Its a great film in the sense that it does make you much more aware of the bad people that exist in this world but just be aware for a few tears if you do decide to watch it. It is such a powerful film that it actually urges you to hug your kids just that little bit tighter and tell you that you love them that little bit more. Personally I believe if you have teenage daughters this should be a compulsory watch to make them aware of the dangers they face by chatting to strangers online.
At present you can buy Trust from Amazon for £5.97 including free super saver delivery
Directed by David Schwimmer (a.k.a Ross Geller from F.R.I.E.N.D.S) this movie touched a topic that needed to be dealt with in a sensitive manner. It's not the type of film you would typically watch for its entertainment value but for the message it gets across, and for that, I give it 10/10. Trust centers around the internet and how predatory people unleash a web of deceit to trap a minor and how this impacts, not only on the victim, but also the trust she has/had with her family, in particular, her father. The notion that these predators are recluses' who live in basements etc is thrown right out the window when we see that 'Charlie' is a 'family man' himself and clearly holds down a well respected job, as a teacher.
Schwimmer is a hands on director of the Rape Treatment Center in Santa Monica, which goes some way into explaining his drive to direct such a film. The Center was opened in 1974 and is now a nationally recognized organization that provides a much needed service. This is the second film he has directed, after Run Fatboy Run and I feel that he has made the transition from Actor to Director seamlessly and this movie is one that has the needed personal element from a directional point of view.
The movie opens with a family scene where we are introduced to the main characters. Liana Liberato (Annie) is the main character and this was her first film role, having had parts in various TV series, ranging from House to CSI Miami. At the time of filming she herself was 14 years old, which aids to encapsulate the innocence of her age. Catherine Keener (Lynn) stars as her mother and gives a convincing performance of a mother trying to keep her family together and get through an ordeal. With a career spanning back to 1986 she has been the supporting actress in quite a few mainstream movies, such as Being John Malkovich to The 40 Year Old Virgin. Clive Owen (Will) is the father who against all odds tried to hold it together and feels he has let his daughter down by not protecting her.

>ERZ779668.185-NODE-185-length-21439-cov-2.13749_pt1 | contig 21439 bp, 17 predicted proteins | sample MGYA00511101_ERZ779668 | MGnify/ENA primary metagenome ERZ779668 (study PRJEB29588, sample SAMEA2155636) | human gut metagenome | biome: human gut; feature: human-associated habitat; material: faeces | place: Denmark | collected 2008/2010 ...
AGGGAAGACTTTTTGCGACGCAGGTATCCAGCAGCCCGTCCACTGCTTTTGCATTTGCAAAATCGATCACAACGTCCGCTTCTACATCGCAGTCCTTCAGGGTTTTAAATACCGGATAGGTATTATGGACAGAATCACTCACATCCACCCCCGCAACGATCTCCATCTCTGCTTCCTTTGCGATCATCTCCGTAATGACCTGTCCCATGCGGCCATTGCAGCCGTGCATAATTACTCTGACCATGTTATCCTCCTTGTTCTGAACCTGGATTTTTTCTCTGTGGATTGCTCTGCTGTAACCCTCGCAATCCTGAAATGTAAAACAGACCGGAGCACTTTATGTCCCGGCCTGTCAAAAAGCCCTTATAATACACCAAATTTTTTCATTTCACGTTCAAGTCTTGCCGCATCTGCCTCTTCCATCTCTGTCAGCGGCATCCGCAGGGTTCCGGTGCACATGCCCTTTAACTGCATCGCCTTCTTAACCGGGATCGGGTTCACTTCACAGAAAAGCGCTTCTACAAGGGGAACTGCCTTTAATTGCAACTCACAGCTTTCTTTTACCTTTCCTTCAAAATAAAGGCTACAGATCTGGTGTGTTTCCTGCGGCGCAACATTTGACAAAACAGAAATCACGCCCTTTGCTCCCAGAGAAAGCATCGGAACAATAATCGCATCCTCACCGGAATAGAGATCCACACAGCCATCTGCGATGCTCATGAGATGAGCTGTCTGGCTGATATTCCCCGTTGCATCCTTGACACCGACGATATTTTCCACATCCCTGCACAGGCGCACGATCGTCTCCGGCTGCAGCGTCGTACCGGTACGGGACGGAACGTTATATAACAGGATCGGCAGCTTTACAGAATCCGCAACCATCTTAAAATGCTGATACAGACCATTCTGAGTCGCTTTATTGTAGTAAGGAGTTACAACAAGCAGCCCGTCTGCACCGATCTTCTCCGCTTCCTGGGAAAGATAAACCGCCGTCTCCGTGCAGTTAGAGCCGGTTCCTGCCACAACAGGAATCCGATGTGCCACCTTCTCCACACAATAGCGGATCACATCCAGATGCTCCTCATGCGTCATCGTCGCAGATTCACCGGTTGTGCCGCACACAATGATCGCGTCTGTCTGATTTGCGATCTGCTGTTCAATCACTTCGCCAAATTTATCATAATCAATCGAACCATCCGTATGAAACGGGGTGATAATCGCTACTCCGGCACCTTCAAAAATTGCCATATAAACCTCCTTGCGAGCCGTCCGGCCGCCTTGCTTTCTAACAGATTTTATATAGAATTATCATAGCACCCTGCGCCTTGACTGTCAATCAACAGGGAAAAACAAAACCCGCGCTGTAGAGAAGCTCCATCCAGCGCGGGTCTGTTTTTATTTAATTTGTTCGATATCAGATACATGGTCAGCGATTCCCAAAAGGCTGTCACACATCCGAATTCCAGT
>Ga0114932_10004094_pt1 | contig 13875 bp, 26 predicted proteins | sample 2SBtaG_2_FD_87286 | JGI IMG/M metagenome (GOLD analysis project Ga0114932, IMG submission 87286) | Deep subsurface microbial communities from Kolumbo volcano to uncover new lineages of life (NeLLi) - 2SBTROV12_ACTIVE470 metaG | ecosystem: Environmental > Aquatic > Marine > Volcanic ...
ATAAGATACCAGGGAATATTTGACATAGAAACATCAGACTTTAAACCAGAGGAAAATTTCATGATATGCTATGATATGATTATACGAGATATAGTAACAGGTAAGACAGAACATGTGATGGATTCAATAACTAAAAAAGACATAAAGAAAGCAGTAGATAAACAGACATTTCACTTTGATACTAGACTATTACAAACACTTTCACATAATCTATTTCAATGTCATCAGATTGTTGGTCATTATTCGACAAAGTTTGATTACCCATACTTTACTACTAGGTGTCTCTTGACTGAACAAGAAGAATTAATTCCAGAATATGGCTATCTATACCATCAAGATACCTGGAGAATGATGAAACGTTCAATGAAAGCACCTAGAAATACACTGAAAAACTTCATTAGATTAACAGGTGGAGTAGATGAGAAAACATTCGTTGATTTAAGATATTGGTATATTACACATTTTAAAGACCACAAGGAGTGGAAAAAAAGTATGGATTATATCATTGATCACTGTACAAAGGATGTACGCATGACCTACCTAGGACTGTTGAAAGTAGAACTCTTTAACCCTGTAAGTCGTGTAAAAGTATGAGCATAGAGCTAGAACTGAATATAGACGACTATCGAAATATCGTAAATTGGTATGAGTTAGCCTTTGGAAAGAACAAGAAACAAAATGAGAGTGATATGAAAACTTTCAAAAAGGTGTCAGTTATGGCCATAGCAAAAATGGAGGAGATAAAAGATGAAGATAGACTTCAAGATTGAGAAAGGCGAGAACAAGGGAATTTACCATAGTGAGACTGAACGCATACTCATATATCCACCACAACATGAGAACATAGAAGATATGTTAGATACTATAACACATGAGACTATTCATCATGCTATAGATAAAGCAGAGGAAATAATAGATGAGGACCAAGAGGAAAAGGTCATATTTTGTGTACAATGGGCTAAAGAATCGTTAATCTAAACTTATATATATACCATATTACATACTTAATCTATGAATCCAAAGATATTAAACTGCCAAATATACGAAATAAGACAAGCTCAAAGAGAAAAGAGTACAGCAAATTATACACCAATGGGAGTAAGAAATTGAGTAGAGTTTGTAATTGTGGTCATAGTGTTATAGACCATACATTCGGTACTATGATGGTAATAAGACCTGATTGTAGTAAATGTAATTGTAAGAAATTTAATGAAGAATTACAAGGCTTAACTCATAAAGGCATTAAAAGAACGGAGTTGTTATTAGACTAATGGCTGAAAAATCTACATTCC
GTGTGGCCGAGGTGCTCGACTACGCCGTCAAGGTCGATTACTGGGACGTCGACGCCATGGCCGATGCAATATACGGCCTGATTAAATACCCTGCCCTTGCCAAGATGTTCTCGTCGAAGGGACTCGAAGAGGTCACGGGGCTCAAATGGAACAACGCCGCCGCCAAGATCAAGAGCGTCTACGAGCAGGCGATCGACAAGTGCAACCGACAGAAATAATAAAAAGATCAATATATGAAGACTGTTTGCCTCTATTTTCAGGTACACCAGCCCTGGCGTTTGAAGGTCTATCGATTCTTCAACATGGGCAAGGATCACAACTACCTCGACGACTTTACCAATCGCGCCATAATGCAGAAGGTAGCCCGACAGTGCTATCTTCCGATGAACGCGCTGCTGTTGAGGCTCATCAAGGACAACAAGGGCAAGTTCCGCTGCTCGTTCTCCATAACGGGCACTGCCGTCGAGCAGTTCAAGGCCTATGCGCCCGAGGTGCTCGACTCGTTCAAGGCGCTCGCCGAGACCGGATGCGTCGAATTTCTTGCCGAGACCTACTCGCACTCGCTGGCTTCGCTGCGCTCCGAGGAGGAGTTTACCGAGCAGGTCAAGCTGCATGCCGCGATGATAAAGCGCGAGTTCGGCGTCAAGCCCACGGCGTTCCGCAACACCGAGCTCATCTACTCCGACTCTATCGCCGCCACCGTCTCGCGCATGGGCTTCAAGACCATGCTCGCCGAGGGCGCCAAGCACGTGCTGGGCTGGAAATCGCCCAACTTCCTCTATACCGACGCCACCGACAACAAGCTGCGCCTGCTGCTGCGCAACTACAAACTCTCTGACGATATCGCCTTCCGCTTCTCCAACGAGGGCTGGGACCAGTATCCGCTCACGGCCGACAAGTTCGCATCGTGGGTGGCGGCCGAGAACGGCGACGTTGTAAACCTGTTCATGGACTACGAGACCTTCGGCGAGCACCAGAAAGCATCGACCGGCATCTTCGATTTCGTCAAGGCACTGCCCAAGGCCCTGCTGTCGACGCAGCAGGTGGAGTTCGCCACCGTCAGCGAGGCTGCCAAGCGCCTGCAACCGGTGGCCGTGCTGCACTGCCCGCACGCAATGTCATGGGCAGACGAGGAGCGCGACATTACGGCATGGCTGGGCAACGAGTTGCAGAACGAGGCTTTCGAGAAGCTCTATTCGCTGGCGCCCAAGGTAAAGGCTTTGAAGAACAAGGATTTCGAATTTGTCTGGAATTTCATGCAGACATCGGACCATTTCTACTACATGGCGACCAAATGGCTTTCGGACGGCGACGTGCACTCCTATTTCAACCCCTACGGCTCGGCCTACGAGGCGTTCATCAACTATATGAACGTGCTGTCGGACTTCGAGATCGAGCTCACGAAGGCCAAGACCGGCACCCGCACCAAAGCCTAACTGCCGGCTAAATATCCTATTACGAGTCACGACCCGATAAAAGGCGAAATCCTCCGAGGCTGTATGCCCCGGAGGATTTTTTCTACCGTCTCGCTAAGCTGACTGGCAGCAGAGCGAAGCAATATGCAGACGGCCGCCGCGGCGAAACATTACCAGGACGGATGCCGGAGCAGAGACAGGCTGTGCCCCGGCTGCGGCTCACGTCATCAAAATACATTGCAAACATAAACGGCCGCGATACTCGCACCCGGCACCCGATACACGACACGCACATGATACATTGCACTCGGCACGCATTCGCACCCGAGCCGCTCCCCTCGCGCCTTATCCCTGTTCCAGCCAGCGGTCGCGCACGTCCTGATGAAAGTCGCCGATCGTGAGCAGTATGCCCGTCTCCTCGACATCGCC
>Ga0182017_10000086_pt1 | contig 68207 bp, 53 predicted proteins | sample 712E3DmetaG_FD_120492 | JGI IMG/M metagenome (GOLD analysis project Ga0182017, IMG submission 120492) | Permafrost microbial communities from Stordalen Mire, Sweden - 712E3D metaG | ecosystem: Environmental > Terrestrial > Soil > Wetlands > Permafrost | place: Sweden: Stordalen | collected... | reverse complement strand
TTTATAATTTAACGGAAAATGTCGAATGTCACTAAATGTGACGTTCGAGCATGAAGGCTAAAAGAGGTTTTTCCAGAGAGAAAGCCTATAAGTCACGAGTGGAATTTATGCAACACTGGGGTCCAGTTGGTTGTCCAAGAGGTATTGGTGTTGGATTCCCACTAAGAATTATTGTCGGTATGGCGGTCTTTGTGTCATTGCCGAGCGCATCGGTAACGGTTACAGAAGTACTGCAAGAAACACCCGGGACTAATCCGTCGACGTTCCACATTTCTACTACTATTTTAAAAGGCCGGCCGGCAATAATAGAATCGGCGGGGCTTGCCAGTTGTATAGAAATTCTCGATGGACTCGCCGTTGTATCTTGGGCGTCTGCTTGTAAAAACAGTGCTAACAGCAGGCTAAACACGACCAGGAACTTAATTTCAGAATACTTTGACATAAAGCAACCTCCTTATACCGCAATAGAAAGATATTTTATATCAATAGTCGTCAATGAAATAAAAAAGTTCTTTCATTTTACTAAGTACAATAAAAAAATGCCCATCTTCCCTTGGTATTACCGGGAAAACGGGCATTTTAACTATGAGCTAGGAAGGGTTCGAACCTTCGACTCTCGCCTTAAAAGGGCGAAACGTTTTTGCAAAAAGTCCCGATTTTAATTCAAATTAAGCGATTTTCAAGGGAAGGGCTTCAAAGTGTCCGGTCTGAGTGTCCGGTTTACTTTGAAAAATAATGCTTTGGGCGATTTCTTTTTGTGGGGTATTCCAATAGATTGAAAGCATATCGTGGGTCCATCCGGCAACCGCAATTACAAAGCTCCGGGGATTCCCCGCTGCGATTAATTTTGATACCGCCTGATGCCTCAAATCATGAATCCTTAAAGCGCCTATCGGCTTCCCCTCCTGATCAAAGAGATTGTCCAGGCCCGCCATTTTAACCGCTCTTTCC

In reality Owen has 2 daughters and they are approaching the age when they will no doubt become embroiled in the world wide web, so this movie matter resonates with him on a personal level. He pays the role of Will as an advertising executive for a campaign that sexualizes youth and this is something that begins to play havoc with his conscience as the movie plays out.
Chris Henry Coffey(Charlie/Graham Weston) plays the sexual predator and manages to convince Annie that the age difference is insignificant and that he feels that they share a connection beyond that.
14 year old Annie is using a chat room to get tips for volleyball and get's to know Charlie via this means. She initially believes that he is around her age and develops a 'relationship' with him and confides in him. As a few weeks pass and they have exchanged their feelings for one another 'Charlie' states that he has a confession to make which is where he in a round about way, admit his deceit about his age. With this knowledge, Annie is clearly taken aback but as she has become embroiled in his lies, she continues communicating with him. This culminates in her agreeing to meet him where
Even once she realizes the level of deceit she has already developed intense feelings for him, similar to the Stockholm syndrome. In her eyes this was her first 'relationship' and she doesn't register that the age difference makes this a crime.
The messages that are sent back and forth vie the internet/phone are portrayed on the screen and are differing colours for Annie's dialogue and that of 'Charlie'. As a lot of the story was based on these exchanges it was a handy way to keep the viewer locked onto the action as well as the dialogue.
Despite the harrowing subject of this film it was put across in a sensitive manner and can hopefully aid getting a dialogue between parents and their children and more of an openness in who they are befriending. I feel that in this day and age it could prove as an educational tool to advise youngsters that not all is as it seems in the world of the internet.
Production year: 2011
Cert (UK): 15
Runtime: 106 mins
Thank you for reading :-)